The theatrical trailer is often the first chance to promote a movie to its target audience. Starting up to a year before the release of a major studio movie, distributors run movie trailers that are meticulously edited and audience-tested. The idea is to give moviegoers a taste of the laughs, special effects and plot twists of the studio's upcoming releases, while leaving them wanting more. It's an art form that's usually handled by special trailer production houses.
About the same time that the first trailers hit the theaters, the movie studio will unveil an official Web site for the film. Typical movie Web sites allow visitors to view multiple versions of the trailer, watch behind-the-scenes interviews and mini-documentaries, read plot synopses, download cell-phone ringtones and desktop wallpaper, play games, chat in forums and even pre-order tickets. The official movie Web site is only the beginning of a much larger Internet marketing campaign.
As the release date of the film draws closer, movie marketers try to get early favorable press coverage in newspapers, magazines and on entertainment TV shows. The main movie publicity tactic is something called a press junket. At a press junket, journalists, entertainment reporters and movie critics are flown out to a special location for a day or weekend of interviews with the stars and creators of the film. The actors, directors and screenwriters sit in separate rooms and the reporters are brought in one by one to ask their questions.
Press junkets are highly controlled environments where interviews are often attended by a publicist, who make sure interviews never veer from positive topics [source: Rosenbaum]. If you've ever seen a TV interview with an actor sitting in front of a poster of their movie, that's from a press junket.
Weeks before the movie opens nationwide, the promotions department starts an all-out publicity blitz. The idea is to bombard the public with so many images and promos for the movie that it becomes a "can't miss" event. Movie marketers will plaster the sides of buses with huge ads, place billboards all around the city, run tons of teaser trailers on TV, place full-page ads in major newspapers and magazines, and the movie's stars will show up on all of the major talk shows.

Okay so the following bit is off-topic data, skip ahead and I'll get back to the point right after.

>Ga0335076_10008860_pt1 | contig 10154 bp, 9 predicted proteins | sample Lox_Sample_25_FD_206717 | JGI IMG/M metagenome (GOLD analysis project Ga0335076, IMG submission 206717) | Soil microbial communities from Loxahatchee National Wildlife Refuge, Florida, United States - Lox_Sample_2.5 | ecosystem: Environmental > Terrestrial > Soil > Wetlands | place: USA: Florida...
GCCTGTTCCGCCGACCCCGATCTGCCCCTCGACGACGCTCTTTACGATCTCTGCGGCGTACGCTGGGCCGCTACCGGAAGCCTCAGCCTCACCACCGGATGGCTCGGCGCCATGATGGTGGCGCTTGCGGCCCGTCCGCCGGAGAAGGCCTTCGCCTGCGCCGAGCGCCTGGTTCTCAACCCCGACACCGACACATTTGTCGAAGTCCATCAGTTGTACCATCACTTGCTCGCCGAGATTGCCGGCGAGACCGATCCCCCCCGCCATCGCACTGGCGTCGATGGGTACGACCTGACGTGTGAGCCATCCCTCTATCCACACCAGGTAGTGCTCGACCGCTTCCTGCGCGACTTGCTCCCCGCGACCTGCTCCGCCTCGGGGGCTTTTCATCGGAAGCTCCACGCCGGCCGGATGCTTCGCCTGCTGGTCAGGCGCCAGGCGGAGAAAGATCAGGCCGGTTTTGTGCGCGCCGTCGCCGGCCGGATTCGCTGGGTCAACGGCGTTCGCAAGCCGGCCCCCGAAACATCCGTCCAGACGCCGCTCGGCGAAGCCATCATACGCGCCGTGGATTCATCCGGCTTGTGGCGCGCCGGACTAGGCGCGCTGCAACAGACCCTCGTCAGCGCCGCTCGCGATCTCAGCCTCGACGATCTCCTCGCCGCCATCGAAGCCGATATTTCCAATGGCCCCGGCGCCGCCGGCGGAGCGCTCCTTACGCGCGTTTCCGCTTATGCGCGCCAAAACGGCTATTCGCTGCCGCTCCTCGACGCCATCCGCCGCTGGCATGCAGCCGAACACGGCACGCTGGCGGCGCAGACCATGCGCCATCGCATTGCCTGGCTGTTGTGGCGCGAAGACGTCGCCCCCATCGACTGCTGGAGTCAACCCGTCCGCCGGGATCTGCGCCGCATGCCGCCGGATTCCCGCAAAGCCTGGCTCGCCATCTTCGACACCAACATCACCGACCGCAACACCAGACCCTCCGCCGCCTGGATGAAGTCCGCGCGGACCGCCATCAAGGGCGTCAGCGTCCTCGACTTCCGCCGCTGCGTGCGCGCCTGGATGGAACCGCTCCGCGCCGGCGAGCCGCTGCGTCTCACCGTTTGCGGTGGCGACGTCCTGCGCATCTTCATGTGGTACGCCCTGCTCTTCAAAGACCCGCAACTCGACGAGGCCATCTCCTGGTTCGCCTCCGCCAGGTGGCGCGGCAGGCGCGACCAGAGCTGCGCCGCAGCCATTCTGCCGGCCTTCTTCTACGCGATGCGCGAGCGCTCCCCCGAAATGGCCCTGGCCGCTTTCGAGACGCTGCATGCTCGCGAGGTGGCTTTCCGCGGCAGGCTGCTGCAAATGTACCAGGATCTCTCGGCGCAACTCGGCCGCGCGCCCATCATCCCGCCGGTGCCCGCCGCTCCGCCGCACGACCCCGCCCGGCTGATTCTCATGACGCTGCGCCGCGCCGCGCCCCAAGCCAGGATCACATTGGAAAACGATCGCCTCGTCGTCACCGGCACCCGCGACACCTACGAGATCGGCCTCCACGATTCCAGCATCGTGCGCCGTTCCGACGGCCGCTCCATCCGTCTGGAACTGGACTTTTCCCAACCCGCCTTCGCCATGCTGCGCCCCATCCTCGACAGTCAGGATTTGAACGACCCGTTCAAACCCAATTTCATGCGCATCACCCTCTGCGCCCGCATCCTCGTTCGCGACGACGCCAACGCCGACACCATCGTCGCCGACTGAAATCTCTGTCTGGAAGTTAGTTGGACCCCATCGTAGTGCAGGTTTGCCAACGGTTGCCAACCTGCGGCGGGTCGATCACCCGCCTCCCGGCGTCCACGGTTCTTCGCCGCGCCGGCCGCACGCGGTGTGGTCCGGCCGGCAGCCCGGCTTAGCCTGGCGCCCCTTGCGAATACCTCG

The Internet is proving to be a prime spot for these publicity blitzes. Promoters can place rich, interactive ads on the Web sites most trafficked by their target audience. They can also release behind-the-scenes clips, bloopers and other viral videos on video-sharing sites like YouTube. Or they can release different media clips and let the fans create their own trailers.
Another popular strategy is to use highly visible product tie-ins and corporate partnerships. In the weeks leading up to the release of "How the Grinch Stole Christmas," images of the green Grinch appeared on packages of Oreos, boxes of Froot Loops and cans of Sprite. Even the United States Postal Service got into the act, stamping letters with special "Happy Who-lidays!" messages [source: Finnigan]. For marketing children's movies, the Holy Grail is getting promotional goodies in McDonald's Happy Meals.
One final movie marketing strategy is the publicity stunt, an orchestrated media event where someone does something incredibly silly, dangerous or spectacular to draw further attention to the opening of the movie. An example is when the promoters of "The Simpsons Movie" transformed dozens of nationwide 7-Eleven convenience stores into replica's of Springfield's own Kwik-E Mart [source: Keegan].
Unfortunately, movie promotion is not an exact science. Read about some common problems with movie marketing in the next section.